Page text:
I’ve been avoiding writing about Car Seat Headrest’s masterpiece “Teens of Denial” because a.) it’s impossible to come up with enough good things to say about a record that, no joke, seems to speak so well to the stage of life I’m in yet is enjoyable for anyone (my dad and his friends have been listening to it for months), and b.) EVERYONE into indie music on the internet is putting it atop their end-of-the-year record roundups. It’s a fantastic record, and all I want to say has been said a thousand times in some iteration (and deservingly so).
But I can try. Or at least praise the new single version of “Drunk Drivers/Killer Whales” that graced Spotify a few weeks ago.
I’ll admit that the original version of the song is actually pretty low in my song-by-song ranking of “Teens.” Don’t get me wrong, the first time I heard it I was like “Oh my LORD” (my reaction to basically every song on the record, in particular the 11:30 “The Ballad of the Costa Concordia”), but after listening to the record in it’s entirety on repeat, my favourites are instead dominated by the heartbreakingly blunt “Cosmic Hero,” the punky and defiant “Fill in the Blank,” and the desperately raging “Destroyed by Hippie Powers.”
But I must give credit where credit is due, and “Drunk Drivers/Killer Whales” is what turned me on to “Teens,” along with “Teens of Style”‘s big hit “Something Soon,” which got a lot of airplay on my satellite radio after Car Seat Headrest got signed to Matador Records.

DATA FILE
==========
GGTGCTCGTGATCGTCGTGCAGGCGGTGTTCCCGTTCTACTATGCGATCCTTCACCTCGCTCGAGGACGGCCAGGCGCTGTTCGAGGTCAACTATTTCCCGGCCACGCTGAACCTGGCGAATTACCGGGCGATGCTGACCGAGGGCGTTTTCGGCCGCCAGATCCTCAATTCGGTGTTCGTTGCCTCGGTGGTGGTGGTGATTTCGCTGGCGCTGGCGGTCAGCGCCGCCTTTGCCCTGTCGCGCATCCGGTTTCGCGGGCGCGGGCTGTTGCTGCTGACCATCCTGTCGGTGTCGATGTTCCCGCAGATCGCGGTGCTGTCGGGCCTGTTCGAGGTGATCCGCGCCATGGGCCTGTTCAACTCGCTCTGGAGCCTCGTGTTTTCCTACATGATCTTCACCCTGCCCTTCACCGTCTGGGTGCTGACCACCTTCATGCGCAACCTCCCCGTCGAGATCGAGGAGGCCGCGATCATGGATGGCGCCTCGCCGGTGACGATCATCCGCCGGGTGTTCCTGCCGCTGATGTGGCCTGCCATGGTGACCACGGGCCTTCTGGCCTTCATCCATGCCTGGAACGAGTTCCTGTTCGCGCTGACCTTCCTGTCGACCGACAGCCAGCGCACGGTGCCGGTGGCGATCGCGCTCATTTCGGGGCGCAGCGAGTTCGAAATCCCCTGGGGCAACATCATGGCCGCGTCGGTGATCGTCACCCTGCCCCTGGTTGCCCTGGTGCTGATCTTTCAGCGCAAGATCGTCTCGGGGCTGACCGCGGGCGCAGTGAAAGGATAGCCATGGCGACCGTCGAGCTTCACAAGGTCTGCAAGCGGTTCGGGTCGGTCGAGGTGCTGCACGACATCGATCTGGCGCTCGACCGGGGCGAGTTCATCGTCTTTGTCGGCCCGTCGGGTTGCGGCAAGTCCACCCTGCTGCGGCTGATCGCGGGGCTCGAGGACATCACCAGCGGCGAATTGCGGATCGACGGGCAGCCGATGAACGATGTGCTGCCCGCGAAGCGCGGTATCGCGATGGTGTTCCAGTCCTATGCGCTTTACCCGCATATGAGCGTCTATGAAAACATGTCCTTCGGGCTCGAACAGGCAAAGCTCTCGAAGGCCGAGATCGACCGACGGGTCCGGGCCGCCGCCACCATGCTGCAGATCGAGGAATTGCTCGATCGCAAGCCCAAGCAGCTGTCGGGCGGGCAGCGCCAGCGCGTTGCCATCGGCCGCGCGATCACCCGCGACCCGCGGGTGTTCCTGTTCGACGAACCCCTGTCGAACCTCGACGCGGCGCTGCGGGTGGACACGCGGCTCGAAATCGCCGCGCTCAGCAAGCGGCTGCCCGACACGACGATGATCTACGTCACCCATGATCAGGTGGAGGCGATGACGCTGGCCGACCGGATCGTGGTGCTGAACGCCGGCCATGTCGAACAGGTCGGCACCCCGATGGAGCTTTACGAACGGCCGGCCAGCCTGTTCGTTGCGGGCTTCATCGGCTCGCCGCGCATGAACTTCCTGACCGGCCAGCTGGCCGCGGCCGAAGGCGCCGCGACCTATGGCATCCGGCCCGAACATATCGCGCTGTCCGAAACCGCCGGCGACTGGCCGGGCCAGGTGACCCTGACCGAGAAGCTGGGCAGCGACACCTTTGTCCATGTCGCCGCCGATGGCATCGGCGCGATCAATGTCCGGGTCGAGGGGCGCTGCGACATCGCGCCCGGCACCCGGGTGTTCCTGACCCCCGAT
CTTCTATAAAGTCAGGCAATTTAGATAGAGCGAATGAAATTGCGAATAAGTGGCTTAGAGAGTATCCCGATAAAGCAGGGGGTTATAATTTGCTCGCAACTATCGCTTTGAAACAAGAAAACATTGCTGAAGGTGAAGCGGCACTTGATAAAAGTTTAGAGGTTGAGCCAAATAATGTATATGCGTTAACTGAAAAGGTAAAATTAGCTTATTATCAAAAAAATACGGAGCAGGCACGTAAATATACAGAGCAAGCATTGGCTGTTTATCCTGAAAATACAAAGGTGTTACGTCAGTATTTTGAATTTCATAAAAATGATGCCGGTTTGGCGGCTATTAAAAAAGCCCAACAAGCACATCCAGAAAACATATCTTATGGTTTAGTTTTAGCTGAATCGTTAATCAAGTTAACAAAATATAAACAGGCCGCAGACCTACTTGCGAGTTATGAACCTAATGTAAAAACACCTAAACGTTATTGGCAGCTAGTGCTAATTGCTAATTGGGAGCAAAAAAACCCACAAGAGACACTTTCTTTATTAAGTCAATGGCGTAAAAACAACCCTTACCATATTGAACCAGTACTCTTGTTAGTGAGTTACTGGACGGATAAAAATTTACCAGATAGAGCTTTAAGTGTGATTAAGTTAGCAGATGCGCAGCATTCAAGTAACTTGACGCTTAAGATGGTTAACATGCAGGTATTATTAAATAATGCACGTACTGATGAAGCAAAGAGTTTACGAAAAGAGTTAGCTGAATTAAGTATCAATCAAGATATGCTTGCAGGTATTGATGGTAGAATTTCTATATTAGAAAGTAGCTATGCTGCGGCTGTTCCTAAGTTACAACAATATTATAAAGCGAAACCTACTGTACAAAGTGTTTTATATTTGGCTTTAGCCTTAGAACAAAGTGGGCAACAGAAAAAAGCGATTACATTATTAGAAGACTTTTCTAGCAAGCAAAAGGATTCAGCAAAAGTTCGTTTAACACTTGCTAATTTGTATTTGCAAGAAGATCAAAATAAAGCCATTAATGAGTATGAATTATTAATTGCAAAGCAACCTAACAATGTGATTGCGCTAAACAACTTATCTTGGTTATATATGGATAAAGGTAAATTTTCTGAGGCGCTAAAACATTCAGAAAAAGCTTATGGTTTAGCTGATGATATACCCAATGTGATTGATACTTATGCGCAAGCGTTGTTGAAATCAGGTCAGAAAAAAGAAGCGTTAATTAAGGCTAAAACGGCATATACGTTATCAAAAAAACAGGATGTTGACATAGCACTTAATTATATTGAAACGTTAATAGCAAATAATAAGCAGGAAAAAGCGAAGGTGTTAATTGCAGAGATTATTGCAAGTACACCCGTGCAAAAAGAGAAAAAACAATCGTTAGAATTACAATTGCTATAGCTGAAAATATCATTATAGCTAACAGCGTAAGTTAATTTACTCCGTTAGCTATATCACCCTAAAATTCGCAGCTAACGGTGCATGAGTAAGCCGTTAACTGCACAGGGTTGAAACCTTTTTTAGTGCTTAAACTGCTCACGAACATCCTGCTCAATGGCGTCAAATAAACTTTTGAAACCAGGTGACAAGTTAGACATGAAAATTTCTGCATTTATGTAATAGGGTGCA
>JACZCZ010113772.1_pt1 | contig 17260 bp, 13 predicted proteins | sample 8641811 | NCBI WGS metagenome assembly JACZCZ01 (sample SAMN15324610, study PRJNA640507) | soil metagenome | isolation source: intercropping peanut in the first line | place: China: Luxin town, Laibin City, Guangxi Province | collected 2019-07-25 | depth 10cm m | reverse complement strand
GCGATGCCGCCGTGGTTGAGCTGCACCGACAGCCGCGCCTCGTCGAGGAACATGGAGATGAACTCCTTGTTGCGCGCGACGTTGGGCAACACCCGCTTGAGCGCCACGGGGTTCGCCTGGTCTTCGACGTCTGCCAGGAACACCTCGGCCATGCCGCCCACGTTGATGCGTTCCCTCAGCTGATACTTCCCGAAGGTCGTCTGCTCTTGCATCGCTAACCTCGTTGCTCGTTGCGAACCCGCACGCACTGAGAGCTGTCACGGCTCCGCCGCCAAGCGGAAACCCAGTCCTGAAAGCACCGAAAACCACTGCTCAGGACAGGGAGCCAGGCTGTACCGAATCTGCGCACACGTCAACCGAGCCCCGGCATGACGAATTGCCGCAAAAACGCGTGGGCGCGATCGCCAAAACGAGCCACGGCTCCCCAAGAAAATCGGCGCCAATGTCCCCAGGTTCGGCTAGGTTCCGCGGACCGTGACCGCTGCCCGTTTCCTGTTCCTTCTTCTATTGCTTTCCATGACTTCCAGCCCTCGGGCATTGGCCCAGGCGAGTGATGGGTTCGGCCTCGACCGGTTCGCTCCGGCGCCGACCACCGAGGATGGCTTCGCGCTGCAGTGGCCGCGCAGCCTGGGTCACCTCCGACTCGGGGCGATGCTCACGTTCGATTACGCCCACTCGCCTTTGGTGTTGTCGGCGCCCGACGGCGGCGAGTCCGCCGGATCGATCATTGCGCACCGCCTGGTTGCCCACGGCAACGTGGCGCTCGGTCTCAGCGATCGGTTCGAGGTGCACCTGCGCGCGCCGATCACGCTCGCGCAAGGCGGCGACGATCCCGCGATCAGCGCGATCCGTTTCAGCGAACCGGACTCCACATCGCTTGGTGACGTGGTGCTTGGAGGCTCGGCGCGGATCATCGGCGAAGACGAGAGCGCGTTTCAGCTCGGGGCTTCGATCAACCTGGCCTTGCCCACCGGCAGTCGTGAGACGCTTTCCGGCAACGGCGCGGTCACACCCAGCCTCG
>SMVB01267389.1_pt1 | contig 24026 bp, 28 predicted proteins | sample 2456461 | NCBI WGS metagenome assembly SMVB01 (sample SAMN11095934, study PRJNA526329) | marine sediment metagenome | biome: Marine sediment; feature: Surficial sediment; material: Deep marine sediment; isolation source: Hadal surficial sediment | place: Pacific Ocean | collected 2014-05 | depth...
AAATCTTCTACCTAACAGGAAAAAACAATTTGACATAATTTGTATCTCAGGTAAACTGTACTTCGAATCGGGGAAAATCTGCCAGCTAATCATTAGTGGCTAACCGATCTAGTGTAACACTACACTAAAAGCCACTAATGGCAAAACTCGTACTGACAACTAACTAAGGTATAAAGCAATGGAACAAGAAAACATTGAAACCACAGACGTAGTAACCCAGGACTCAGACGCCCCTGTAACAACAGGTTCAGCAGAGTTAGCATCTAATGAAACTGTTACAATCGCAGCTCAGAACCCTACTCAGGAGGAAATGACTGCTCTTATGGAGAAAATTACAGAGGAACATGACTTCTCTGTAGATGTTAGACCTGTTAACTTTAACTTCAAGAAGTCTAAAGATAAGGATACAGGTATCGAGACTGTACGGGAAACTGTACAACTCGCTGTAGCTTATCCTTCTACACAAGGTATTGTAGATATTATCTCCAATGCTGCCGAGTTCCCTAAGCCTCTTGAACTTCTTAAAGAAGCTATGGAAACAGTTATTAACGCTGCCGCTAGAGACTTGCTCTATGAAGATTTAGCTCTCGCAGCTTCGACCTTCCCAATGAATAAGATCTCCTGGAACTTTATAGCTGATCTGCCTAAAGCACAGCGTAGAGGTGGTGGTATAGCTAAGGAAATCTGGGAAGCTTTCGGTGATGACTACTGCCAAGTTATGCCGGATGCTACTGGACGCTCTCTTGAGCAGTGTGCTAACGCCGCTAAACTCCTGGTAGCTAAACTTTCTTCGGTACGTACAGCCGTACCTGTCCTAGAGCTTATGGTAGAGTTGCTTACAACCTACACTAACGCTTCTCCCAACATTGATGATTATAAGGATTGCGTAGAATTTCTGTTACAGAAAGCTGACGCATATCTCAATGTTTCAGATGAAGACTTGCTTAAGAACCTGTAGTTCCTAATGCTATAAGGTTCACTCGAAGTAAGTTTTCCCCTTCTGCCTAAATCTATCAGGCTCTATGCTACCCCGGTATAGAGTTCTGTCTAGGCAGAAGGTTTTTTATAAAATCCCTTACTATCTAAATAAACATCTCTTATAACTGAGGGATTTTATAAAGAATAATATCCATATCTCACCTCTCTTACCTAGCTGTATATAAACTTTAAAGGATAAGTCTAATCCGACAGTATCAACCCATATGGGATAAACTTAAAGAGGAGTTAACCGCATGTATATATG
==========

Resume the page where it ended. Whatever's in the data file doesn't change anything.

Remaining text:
This new version of the tune is much more upbeat, with lyrics that simplify the message of picking yourself up out of a hole of irresponsibility and finding new meaning to life (some of which are borrowed from Toledo’s 2013 song, “Plane Crash Blues (I Can’t Play Piano)”). The backing vocals on the second verse bring to mind a bit of Beach Boys, and for me, the riffs remind me of a more indie-centric, youthful U2 sound. It’s also shorter, clocking in around 4:02 instead of 6:32, making it more radio and festival-friendly.
Personally, I quite enjoy the changes and find the song to be delightful-it gets the message across, yet you can still bounce along to the music and sing along to the signature chorus of “It doesn’t have to be like this/Killer whales/Killer whales.” I’d love to see either version performed live, and I feel both serve their purpose: The original a great addition to the post-collegiate crisis of “Teens of Denial,” and the single version an excellent way to add some thought-provoking lyricism to a late night TV performance (where I originally heard the song on “The Tonight Show Starring Jimmy Fallon).
I’ve heard Car Seat Headrest is back in the studio already, and I wish I could convey with words how excited I am that another record, or even just some new singles, will be coming soon. Hearing what a crew of young 20somethings can create, and seeing the impact it has on college students, 40-year-old radio and TV hosts, 50-year-old businesspeople and everyone in between gives me hope that God’s gift of music will always be around to bring us together.
As for me, I intend to continue along with my trek into Will Toledo and Co.’s back catalogue, and “Nervous Young Man” and “Twin Fantasy” will most likely be blasting all winter long.
Happiest and blessed holidays to all my friends and readers out there, and I look forward to hearing your thoughts on the jams of Car Seat Headrest.
God bless, safe travels and peace on Earth.